Iron deficiency is one of the most common deficiencies among athletes and can significantly decrease performance. Athletes, especially female athletes, pregnant women, those who eat a vegan diet, as well as those who practice endurance sports or intensive training, are generally more at risk. So how can we recognize and prevent it? Read this article to learn about advice from our registered dietitian for athletes.
An Important Role
Iron is an essential micronutrient for our body. Among other things, it helps transport oxygen to the muscles, is involved in energy production and plays a crucial role in the production of red blood cells. When left untreated, iron deficiency can not only impair sports performance, but also lead to serious health complications. Therefore, it is important to be vigilant.
Athletes : More at risk?
During training, there is an increase in the production of red blood cells, but also an increase in iron losses, through stools, urine or sweat. Moreover, the sport practiced also influences the risk of deficiency. For example, when running, damage to red blood cells can be caused by the foot hitting the ground.
Finally, dietary intake also affects the risk of iron deficiency. If we restrict our caloric intake a lot, for example to change our body composition, we may eat less iron-rich foods. The same is true if our diet has little variety. Finally, the risk of deficiency or low iron stores is obviously increased if we eat a plant-based diet.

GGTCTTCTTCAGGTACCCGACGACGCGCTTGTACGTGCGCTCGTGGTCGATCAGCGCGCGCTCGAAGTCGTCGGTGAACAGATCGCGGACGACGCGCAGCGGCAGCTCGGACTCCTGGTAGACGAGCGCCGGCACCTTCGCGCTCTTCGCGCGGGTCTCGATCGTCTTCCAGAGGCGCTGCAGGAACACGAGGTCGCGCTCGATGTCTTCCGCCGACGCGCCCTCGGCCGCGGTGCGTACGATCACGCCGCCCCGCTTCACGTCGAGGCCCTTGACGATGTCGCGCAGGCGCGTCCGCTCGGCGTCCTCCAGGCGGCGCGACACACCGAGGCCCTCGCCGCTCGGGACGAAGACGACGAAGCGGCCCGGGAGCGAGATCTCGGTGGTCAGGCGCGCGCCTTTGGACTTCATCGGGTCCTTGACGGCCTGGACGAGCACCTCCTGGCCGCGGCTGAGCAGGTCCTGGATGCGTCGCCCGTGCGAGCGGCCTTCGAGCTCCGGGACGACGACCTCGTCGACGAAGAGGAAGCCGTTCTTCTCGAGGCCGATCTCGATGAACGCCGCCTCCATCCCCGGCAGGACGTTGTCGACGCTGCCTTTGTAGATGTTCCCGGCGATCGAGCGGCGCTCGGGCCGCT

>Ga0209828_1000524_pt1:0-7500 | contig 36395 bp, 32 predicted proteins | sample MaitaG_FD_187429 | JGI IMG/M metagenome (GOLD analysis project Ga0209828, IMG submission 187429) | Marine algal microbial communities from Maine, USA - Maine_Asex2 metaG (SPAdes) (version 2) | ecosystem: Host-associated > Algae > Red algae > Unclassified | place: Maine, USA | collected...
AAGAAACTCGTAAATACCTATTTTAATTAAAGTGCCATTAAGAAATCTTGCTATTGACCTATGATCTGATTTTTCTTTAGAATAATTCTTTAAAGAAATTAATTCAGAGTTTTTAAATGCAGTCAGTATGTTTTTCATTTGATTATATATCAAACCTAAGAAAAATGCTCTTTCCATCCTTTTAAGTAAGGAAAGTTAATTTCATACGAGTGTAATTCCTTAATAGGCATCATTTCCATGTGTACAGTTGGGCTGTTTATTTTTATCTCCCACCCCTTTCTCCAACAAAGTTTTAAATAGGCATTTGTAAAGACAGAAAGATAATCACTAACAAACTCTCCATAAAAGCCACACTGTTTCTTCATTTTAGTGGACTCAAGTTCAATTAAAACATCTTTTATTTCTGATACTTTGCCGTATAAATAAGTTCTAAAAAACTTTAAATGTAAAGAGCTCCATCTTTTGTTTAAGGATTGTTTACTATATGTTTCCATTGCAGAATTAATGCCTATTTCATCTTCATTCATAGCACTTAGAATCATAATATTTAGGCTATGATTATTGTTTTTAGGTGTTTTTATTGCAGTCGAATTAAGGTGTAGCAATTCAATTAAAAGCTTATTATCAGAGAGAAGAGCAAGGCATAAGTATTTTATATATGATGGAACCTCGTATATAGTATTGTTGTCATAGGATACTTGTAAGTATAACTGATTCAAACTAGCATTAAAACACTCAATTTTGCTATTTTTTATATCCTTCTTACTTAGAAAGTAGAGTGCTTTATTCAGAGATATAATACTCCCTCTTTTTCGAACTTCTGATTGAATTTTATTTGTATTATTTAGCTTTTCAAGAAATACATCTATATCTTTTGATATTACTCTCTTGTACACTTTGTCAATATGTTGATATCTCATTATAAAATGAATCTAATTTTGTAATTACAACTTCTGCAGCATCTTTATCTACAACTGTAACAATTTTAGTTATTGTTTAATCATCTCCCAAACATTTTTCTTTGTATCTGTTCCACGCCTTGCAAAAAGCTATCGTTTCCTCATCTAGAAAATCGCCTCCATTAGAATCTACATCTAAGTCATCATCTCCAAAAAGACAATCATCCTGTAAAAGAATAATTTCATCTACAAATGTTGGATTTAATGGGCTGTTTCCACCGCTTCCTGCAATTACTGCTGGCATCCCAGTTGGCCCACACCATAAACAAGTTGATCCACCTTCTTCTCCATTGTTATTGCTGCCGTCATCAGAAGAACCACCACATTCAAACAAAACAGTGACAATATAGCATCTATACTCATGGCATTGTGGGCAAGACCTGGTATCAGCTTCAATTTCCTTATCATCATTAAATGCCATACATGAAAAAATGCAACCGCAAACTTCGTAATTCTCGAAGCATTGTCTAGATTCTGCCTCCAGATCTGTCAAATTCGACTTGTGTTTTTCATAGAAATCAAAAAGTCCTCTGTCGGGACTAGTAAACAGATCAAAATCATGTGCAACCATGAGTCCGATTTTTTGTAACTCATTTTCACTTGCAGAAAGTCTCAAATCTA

Symptoms of Iron Deficiency
Unfortunately, there are few signs and symptoms specific to iron deficiency. This means that the adverse effects observed could be attributed to a variety of other factors (stress, overtraining, inadequate sleep, etc.) and not just iron deficiency. These side effects may include increased fatigue, decreased appetite, increased pulse rate, paleness, mood swings or feeling short of breath.
Prevent and Treat Iron Deficiency
- Avoid foods rich in polyphenols (cocoa, red wine, coffee, tea) when consuming a source of iron. They decrease the absorption of iron.
- Choose foods from animal sources, whose iron is better absorbed than the iron from plant-based products. Lean red meat is a good option for refuelling since it contains a high amount of iron.
- Opt for iron-rich plants-based food (enriched cereal products, green vegetables, nuts, legumes) if you have a plant-based diet.
- Combine these iron-rich plants-based food with a source of vitamin C (orange juice, peppers, tomatoes) to increase the absorption of the iron they contain.
Reference : Clinical sports nutrition, 5th edition, by Louise Burke and Vicki Deakin.